My snarky response is, “Ya think?!?”

Further Reading:

Autism and Transgender

Autistic Sky

Autistic Sunset


VanderLann, et al., “Do Children With Gender Dysphoria Have Intense/Obsessional Interests?”, JOURNAL OF SEX RESEARCH, 52(2), 213–219, 2015, DOI: 10.1080/00224499.2013.860073

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Autistic Sky

Posted in Brain Sex, Confirming Two Type Taxonomy, Female-to-Male by Kay Brown on September 21, 2014

shrinking brainFor the past several years, evidence has been accumulating that there is a fairly high comorbitity between transsexuality / transgenderism and the autism spectrum.  Interestingly, and perhaps not totally surprisingly, among MTF transwomen, it appears to be exclusively found in the non-exclusively androphilic population.  This fits the Freund/Blanchard taxonomy and more importantly, Blanchard’s prediction that “non-homosexual” (with respect to natal sex) MTF transwomen would exhibit neurological / brain differences from control males but these differences would NOT be a shift toward female like brains.

Autism and autism spectrum disorders are found in four to five  times as many men as women.  There are a number of theories as to why this happens, including the rather intriguing “hypermasculine brain hypothesis”, in which a link between the slight differences between men and women, as groups, having different cognitive and social behaviors and the apparent similarity, or rather, exaggeration of these differences between men and women, found in those on the autism spectrum.  If autism is a form of hypermasculinization, it would not surprise us to learn that FTM transmen were more autistic-like than most women… and that is what one group of researchers found.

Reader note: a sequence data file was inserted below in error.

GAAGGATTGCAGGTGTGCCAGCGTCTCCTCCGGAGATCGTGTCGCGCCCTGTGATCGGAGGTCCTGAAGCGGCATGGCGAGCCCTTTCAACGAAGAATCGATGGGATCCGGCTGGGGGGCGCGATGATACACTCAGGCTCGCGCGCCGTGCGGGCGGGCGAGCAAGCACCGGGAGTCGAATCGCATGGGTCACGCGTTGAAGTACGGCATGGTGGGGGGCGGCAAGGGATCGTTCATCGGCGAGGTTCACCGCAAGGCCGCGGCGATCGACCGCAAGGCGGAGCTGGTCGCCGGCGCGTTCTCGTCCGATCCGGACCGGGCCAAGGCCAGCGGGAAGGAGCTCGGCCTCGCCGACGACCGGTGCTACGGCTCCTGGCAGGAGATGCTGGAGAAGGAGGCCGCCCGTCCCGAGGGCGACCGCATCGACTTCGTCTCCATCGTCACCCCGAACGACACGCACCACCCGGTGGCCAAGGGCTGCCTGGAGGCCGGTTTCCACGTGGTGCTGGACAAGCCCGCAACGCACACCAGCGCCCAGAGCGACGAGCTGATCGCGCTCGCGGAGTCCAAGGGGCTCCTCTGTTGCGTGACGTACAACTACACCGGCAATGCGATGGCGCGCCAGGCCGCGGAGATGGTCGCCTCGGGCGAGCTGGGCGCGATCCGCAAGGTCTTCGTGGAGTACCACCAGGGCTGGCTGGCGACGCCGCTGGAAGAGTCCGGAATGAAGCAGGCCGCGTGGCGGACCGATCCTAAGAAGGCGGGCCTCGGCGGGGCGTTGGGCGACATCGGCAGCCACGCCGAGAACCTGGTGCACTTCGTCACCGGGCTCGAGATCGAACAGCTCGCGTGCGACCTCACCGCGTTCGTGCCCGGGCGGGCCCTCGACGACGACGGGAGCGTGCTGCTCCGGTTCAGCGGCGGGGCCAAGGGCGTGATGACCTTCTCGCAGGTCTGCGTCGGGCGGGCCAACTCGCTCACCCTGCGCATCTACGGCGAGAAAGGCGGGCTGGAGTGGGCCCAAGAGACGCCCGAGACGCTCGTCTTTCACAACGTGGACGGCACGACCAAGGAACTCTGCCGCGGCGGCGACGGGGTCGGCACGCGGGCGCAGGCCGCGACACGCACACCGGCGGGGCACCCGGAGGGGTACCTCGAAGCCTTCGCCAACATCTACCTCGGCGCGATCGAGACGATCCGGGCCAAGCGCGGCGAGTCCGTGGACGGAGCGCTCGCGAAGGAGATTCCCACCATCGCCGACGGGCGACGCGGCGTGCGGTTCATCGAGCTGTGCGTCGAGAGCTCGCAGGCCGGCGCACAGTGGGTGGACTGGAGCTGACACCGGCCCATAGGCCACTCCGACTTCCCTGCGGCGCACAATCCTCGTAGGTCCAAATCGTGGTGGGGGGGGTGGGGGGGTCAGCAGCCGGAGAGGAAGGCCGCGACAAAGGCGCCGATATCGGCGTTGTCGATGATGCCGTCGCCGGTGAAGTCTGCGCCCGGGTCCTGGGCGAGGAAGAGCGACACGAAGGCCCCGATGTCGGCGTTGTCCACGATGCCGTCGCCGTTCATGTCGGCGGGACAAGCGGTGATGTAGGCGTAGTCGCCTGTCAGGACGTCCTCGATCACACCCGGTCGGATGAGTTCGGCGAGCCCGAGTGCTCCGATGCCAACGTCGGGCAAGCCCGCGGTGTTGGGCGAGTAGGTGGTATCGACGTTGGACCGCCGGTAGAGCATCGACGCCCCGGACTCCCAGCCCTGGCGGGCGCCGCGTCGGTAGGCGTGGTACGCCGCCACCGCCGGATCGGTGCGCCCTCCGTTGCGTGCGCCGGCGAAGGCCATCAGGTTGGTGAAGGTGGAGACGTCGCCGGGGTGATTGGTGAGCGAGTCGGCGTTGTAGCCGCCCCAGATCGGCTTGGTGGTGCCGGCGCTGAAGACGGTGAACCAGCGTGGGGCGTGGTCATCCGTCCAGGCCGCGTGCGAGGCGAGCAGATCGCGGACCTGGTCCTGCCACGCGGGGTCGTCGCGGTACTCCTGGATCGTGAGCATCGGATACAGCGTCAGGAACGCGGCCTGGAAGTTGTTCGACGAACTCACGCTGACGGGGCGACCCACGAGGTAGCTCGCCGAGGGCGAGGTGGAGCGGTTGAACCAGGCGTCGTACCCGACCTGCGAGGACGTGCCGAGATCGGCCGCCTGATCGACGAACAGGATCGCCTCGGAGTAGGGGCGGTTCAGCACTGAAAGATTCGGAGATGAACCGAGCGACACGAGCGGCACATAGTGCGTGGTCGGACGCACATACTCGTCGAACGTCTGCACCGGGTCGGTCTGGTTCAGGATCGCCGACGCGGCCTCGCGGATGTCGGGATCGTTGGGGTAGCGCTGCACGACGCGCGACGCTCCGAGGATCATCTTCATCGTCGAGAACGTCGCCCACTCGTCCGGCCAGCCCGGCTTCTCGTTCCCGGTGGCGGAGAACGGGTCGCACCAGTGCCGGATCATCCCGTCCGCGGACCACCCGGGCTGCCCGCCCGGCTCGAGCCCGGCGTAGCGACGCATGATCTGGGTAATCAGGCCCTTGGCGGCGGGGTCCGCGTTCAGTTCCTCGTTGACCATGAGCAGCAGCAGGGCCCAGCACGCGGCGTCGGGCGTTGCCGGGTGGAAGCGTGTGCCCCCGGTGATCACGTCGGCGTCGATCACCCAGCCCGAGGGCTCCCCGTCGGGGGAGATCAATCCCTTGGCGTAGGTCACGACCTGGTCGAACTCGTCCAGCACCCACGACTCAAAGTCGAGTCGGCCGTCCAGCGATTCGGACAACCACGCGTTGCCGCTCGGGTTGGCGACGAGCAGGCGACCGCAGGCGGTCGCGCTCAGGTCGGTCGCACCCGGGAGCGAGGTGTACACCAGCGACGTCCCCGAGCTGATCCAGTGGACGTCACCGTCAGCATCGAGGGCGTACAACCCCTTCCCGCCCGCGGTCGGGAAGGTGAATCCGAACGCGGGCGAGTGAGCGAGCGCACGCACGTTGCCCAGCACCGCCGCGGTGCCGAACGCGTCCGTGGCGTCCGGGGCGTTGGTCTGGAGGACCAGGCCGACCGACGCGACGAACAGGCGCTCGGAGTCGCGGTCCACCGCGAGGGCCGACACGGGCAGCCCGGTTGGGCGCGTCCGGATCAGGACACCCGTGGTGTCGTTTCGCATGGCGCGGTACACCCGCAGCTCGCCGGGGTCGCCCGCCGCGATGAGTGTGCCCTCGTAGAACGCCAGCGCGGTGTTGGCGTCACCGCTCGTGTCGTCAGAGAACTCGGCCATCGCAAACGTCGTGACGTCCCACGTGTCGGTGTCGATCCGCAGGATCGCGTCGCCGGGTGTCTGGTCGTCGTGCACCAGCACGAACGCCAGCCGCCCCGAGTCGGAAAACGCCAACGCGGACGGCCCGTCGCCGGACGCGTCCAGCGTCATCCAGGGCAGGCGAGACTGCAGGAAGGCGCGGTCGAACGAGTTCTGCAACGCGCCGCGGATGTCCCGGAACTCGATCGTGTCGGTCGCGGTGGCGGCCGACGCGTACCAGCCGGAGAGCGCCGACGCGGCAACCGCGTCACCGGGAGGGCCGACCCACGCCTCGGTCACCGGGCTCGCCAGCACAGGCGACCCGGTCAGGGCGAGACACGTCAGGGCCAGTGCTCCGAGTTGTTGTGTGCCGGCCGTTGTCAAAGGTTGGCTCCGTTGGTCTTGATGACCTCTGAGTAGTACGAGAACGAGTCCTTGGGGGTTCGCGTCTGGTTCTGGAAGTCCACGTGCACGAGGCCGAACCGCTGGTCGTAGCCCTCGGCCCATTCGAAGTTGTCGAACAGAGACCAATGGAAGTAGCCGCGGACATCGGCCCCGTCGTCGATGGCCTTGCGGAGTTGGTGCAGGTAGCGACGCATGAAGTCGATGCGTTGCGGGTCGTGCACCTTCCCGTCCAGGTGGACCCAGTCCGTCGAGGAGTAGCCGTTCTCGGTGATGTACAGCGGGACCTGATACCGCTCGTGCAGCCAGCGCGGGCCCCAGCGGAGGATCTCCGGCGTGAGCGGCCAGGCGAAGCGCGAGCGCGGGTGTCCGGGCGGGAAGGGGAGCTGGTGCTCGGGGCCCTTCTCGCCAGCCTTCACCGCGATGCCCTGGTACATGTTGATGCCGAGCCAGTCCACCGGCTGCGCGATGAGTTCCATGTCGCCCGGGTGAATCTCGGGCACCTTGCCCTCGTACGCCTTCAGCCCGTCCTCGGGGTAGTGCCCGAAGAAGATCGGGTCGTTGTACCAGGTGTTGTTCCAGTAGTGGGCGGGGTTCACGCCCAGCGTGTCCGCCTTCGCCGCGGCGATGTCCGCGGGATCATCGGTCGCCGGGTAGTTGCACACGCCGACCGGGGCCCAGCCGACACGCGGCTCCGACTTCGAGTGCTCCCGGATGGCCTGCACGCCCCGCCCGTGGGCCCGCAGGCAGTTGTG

Using a 50 item, Likert scored, instrument called the Autism Spectrum Quotient (AQ), Jones, et Al., found that FTM transmen as a group, scored 23.2, higher than control women AND men!  This puts about half of the FTM onto the high functioning autism spectrum!!   (The lower AQ cut-off for ASD is 23.)  Non-exclusively-androphilic transwomen scored essentially the same as the control men, while exclusively androphilic transwomen scored essentially the same as the control women, and definitely (statistically significant: p<0.03 ) below both the control men and non-androphilic transwomen.

Group:               Men                  Women       FTM                 Non-Androphilic           Androphilic
.                                                                                                     MTF  N=129                   MTF N=69

Score (SD):       17.8 (6.8)        15.4 (5.7)     23.2 (9.1)        17.4 (7.4)                         15.0 (5.6)

The implication is clear, FTM’s are masculine, perhaps even hypermasculine, while the data also supports the Freund/Blanchard two type taxonomy for MTF transwomen.  In the discussion section of the paper, the authors remarked,